The call to love our neighbors is familiar, yet it holds a depth that’s somewhat jarring when we consider loving our enemies. We readily show affection for those who reciprocate, whose smiles and agreements reflect a comfortable image of ourselves. But to extend that love to those who may have hurt us, challenged us, or even stood in direct opposition? That’s where the real test lies, a test that demands a radical shift in how we view the world and our place in it.

Avoiding conflict feels instinctive, a natural desire to shield ourselves from uncomfortable encounters. But as I’ve learned, avoidance rarely makes the problem disappear. Instead, it becomes a seed, buried deep within, that silently grows into resentment and, unchecked, even hatred.

I remember a time in a small group where a fellow member’s words often felt like barbs aimed at me. My comments were met with skepticism, sometimes outright disapproval, leaving me feeling belittled and misunderstood. The discomfort grew, pushing me to withdraw from conversations, hoping to escape the sting of her remarks. This withdrawal only made things worse, breeding resentment not only toward her but also toward the group leaders who, in my eyes, weren’t adequately addressing the situation.

One day I confided in a trusted friend, and was confronted with a truth that pierced through my self-constructed walls: what if the way forward wasn’t avoidance, but something far more radical–loving my “enemy”? This wasn’t about changing her; it was about transforming me. It was about recognizing that her criticisms, however hurtful, might be more about her own struggles than any actual flaw in myself.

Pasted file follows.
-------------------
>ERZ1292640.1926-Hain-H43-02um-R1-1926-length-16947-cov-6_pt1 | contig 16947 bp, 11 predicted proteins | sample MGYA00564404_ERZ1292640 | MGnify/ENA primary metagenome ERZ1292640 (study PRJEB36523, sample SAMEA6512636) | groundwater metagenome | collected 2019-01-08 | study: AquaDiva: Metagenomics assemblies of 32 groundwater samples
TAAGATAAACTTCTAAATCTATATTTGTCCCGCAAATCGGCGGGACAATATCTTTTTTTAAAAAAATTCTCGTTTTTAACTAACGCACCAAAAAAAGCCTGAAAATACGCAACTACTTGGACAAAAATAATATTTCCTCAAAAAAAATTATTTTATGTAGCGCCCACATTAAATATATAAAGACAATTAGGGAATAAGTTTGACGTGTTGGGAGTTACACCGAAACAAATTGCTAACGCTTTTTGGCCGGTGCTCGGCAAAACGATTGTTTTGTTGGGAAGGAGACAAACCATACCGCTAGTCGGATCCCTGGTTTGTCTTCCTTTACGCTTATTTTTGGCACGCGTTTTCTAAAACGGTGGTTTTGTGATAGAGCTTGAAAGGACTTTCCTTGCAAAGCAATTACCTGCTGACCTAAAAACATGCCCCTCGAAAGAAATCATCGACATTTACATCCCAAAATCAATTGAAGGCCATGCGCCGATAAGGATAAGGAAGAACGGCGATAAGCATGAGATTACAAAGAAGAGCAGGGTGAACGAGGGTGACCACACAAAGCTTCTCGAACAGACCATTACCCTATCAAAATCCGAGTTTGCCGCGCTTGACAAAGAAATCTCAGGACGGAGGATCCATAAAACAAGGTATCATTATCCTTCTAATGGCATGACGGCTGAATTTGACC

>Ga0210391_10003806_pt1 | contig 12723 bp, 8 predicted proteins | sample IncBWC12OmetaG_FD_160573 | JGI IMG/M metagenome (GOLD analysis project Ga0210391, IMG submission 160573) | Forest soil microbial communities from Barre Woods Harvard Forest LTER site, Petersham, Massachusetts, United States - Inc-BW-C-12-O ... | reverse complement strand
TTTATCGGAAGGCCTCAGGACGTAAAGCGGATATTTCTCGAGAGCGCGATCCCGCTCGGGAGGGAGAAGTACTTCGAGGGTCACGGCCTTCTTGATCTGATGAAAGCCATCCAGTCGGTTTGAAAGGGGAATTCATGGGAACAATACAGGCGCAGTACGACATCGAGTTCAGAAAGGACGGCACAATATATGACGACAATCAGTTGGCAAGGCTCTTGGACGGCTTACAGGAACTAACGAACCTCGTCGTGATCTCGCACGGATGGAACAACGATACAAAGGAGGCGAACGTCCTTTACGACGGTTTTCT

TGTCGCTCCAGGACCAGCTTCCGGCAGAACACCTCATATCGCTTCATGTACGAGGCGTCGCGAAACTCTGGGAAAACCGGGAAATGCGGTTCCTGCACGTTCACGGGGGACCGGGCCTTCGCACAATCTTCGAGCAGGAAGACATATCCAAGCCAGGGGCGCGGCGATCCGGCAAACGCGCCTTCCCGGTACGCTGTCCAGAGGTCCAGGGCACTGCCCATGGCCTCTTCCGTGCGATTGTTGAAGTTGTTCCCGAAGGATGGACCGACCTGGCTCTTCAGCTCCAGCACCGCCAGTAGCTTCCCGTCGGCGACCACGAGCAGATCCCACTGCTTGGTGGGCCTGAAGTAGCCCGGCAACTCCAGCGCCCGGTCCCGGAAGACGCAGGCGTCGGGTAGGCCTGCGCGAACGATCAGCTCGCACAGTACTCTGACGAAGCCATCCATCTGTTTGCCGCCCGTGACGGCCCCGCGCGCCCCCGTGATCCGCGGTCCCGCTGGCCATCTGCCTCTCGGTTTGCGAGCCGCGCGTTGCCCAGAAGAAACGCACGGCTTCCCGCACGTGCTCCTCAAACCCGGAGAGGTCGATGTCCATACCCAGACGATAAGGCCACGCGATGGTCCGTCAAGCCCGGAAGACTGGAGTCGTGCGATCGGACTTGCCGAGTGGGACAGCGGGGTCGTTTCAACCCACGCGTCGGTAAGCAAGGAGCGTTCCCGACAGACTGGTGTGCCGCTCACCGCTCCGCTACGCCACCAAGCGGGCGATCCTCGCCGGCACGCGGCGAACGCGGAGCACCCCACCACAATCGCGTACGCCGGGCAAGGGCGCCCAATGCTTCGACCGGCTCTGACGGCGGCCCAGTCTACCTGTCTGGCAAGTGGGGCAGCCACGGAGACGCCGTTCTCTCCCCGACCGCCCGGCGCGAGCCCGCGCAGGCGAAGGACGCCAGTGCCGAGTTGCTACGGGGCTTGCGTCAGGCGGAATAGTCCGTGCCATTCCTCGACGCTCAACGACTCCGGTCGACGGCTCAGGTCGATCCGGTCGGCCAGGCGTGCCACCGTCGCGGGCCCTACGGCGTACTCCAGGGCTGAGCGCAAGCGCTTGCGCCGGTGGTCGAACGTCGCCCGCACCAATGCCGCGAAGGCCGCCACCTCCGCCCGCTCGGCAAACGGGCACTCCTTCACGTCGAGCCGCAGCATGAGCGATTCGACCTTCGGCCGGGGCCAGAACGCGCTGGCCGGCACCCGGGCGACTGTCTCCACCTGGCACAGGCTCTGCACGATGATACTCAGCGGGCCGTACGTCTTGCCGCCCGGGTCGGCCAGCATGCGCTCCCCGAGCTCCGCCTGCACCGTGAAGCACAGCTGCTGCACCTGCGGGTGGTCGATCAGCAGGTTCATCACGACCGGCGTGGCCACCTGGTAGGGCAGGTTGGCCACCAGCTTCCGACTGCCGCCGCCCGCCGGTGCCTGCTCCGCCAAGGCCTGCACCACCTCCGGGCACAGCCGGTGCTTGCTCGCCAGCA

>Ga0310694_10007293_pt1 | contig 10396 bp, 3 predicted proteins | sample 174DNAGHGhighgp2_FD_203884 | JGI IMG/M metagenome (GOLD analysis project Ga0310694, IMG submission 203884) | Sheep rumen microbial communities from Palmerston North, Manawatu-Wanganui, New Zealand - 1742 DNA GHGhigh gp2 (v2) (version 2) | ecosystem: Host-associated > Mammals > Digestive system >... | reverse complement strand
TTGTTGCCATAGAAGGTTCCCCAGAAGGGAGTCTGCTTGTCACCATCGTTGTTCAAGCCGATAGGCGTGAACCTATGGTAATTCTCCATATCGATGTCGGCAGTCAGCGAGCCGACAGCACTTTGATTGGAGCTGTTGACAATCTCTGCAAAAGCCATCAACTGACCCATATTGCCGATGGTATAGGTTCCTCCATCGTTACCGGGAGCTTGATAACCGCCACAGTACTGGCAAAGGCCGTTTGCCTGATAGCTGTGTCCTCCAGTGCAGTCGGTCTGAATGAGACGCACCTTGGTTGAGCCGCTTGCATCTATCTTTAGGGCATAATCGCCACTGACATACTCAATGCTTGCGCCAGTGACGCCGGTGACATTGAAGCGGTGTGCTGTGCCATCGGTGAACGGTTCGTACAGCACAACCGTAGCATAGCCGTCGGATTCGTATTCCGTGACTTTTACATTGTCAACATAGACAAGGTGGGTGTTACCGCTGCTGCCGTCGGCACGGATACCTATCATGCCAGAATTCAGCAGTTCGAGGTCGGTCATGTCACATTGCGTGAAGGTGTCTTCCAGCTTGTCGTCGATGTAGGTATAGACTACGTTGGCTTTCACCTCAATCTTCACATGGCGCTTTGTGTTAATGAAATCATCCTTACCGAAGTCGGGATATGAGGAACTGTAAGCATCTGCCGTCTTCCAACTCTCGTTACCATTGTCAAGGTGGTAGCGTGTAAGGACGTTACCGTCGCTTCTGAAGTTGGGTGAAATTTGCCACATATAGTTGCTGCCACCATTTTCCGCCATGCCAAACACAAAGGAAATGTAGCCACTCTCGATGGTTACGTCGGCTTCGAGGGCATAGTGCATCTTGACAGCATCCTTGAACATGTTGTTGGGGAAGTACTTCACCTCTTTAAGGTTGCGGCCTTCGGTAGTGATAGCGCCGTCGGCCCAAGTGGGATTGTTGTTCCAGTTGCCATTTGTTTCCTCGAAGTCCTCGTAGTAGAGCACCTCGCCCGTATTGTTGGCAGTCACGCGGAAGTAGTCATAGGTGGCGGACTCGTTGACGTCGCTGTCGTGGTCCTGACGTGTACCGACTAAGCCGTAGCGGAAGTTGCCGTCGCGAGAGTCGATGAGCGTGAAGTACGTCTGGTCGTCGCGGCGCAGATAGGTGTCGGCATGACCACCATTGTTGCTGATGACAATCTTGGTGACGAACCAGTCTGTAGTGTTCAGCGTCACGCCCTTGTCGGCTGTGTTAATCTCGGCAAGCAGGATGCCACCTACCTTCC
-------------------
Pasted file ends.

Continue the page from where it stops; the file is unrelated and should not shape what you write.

Embracing this radical love, though challenging, felt like a weight lifted. My perspective shifted. I began to see her words not as personal attacks, but as the echoes of her own unresolved issues. This didn’t excuse her behavior, but it allowed me to release the resentment, fear, and hatred that had taken root in my heart. Loving her, in this strange and unexpected way, set me free. It deepened my relationship with God, showing me a path to loving others even when it’s difficult, messy, and seemingly undeserved.

Loving our enemies isn’t about becoming doormats or condoning harmful behavior. It’s about understanding that beneath the surface, we all grapple with our own struggles, insecurities, and fears. It’s about extending compassion, not because others deserve it, but because extending it sets us free from the shackles of hatred and resentment. It’s about choosing a path of radical love, one that ultimately transforms not just others, but ourselves.

This journey of radical love isn’t always easy. It requires a constant, conscious effort to see beyond the surface, to practice empathy, and to choose understanding over judgment. But within this difficult practice lies a profound truth: when we choose to love our enemies, we choose to step beyond the limitations of our own egos and embrace the full potential of our humanity.

So, let’s challenge ourselves, to love not just our neighbors, but to extend that love, in all its radical beauty, to those who might seem like our enemies. In doing so, we pave the way for a world where understanding overcomes division, and compassion lights the path toward true and lasting peace.

© 2024 Resurrection: A United Methodist Church. All Rights Reserved.
Scripture quotations are taken from The Common English Bible ©2011. Used by permission. All rights reserved.